Age Related Macular Degeneration

From http://www.macularisk.com/about-amd/about-amd

About AMD
Introduction
Symptoms of AMD
Kinds of AMD
The Importance of Frequent Vision Testing

Introduction
Age-related macular degeneration (AMD) is the leading cause of severe vision loss among older adults in the Western world, affecting over 25 million people in the USA alone, primarily the elderly. The worldwide incidence of the disease grows from 1 in 10 people over the age of 60 to more than 1 in 4 people over the age of 75. There are close to 2 million with vision loss due to advanced AMD and more than 600,000 that are legally blind due to the disease in North America. According to the AMD Alliance, macular degeneration is more common than Parkinson’s disease, Alzheimer’s disease, Breast Cancer and Prostate cancer combined.

Age-related macular degeneration is a disease that damages the macula, the central portion of the area at the back of the eye called the retina. The macula allows for central vision and also lets you see color and fine detail—all of which are important to daily activities such as reading and driving. The macular damage caused by AMD causes central vision loss. In most cases, patients will retain peripheral vision and be able to see shapes, light and movement.

Image courtesy of the NEI.

Symptoms of AMD
Symptoms of Age-related macular degeneration (AMD) can include:

•A spot or hazy section blocking the center of someone`s vision
•Distortion or waviness when looking at an image
•Distortion of lines on the Amsler Grid
Changes in vision should trigger immediate evaluation from an eye doctor. For patients over the age of 50 with a family history of AMD or smokers – routine yearly eye exams are a must. Detection of the early signs of AMD is essential to help preserve as much of their vision as possible.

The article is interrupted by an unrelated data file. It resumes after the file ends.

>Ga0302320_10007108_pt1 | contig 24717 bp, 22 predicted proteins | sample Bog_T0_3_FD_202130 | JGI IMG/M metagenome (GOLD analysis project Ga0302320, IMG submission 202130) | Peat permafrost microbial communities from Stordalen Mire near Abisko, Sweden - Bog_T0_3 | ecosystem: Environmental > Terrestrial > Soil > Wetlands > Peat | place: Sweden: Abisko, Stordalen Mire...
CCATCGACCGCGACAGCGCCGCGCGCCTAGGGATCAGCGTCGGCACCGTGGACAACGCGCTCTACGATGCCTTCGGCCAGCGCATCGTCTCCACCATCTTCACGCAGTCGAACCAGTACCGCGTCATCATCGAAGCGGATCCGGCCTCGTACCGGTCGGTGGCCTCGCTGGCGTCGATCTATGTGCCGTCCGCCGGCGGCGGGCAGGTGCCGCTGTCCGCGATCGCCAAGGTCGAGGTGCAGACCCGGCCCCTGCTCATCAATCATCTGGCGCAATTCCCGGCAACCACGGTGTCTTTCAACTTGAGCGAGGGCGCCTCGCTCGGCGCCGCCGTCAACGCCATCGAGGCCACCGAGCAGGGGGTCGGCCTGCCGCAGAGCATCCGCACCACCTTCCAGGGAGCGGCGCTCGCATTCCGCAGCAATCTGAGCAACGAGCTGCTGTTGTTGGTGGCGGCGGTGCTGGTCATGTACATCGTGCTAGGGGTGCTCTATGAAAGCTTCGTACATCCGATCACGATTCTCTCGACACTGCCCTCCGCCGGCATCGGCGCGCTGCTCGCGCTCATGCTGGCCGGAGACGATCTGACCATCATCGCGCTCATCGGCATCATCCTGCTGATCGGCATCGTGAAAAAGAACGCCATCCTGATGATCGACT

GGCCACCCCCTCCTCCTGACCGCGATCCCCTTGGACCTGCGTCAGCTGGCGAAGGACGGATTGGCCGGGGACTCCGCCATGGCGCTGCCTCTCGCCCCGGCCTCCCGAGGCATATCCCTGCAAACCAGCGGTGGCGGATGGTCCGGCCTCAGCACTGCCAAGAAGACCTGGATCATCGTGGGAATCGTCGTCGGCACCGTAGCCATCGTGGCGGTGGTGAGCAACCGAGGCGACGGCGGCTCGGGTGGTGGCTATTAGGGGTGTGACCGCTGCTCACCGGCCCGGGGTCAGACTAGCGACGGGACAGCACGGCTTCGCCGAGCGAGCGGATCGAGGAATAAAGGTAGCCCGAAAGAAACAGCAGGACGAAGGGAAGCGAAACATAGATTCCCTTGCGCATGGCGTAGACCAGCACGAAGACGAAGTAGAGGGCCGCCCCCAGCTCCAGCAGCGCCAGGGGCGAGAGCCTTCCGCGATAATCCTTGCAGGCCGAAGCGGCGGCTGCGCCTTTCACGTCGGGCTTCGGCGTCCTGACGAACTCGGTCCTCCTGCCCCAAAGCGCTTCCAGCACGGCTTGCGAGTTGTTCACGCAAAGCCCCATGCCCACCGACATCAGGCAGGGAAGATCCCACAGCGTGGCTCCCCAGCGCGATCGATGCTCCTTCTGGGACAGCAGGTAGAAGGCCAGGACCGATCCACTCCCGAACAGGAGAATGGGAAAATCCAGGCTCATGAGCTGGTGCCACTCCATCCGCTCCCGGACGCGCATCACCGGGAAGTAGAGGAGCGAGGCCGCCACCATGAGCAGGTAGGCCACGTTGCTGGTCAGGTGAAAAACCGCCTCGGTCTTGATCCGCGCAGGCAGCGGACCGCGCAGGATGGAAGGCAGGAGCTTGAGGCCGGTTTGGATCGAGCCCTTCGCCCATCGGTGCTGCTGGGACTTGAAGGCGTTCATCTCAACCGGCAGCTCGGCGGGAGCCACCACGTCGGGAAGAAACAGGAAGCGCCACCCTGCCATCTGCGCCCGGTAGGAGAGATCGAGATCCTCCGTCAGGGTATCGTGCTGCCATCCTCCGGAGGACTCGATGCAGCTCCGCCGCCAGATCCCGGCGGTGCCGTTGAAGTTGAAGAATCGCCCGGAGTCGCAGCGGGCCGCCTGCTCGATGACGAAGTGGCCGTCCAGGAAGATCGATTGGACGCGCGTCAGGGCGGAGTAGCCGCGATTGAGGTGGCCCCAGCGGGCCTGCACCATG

The majority of people with AMD have central scotomas. Scotomas are retinal areas with reduced light sensitivity compared to sensitivity results of normal sighted subjects. Scotomas are specified by the retinal location in that central scotomas are retinal areas with reduced light sensitivity involving the fovea, while paracentral scotomas are retinal areas with reduced light sensitivity within the central 20° of the visual field but not involving the fovea.

Kinds of Age-related macular degeneration
There are 2 kinds of age-related macular degeneration (AMD): dry and wet. Dry AMD is more common, representing approximately 90% of all AMD cases, and is generally not as damaging to vision as the wet form. Dry AMD can convert into wet AMD at any time.

AMD is also classified into different categories:

Category 1:Few small (< 63 micrometers [µm]) or no drusen
Category 2:Early AMD, having many small drusen or a few intermediate-sized (≥ 63 µm and <125 µm) drusen.
Category 3:Extensive intermediate drusen or at least one large (≥125 µm) drusen.
Category 4:Advanced AMD in 1 eye, either Geographic Atrophy (GA) in the center or neovascular AMD
Dry AMD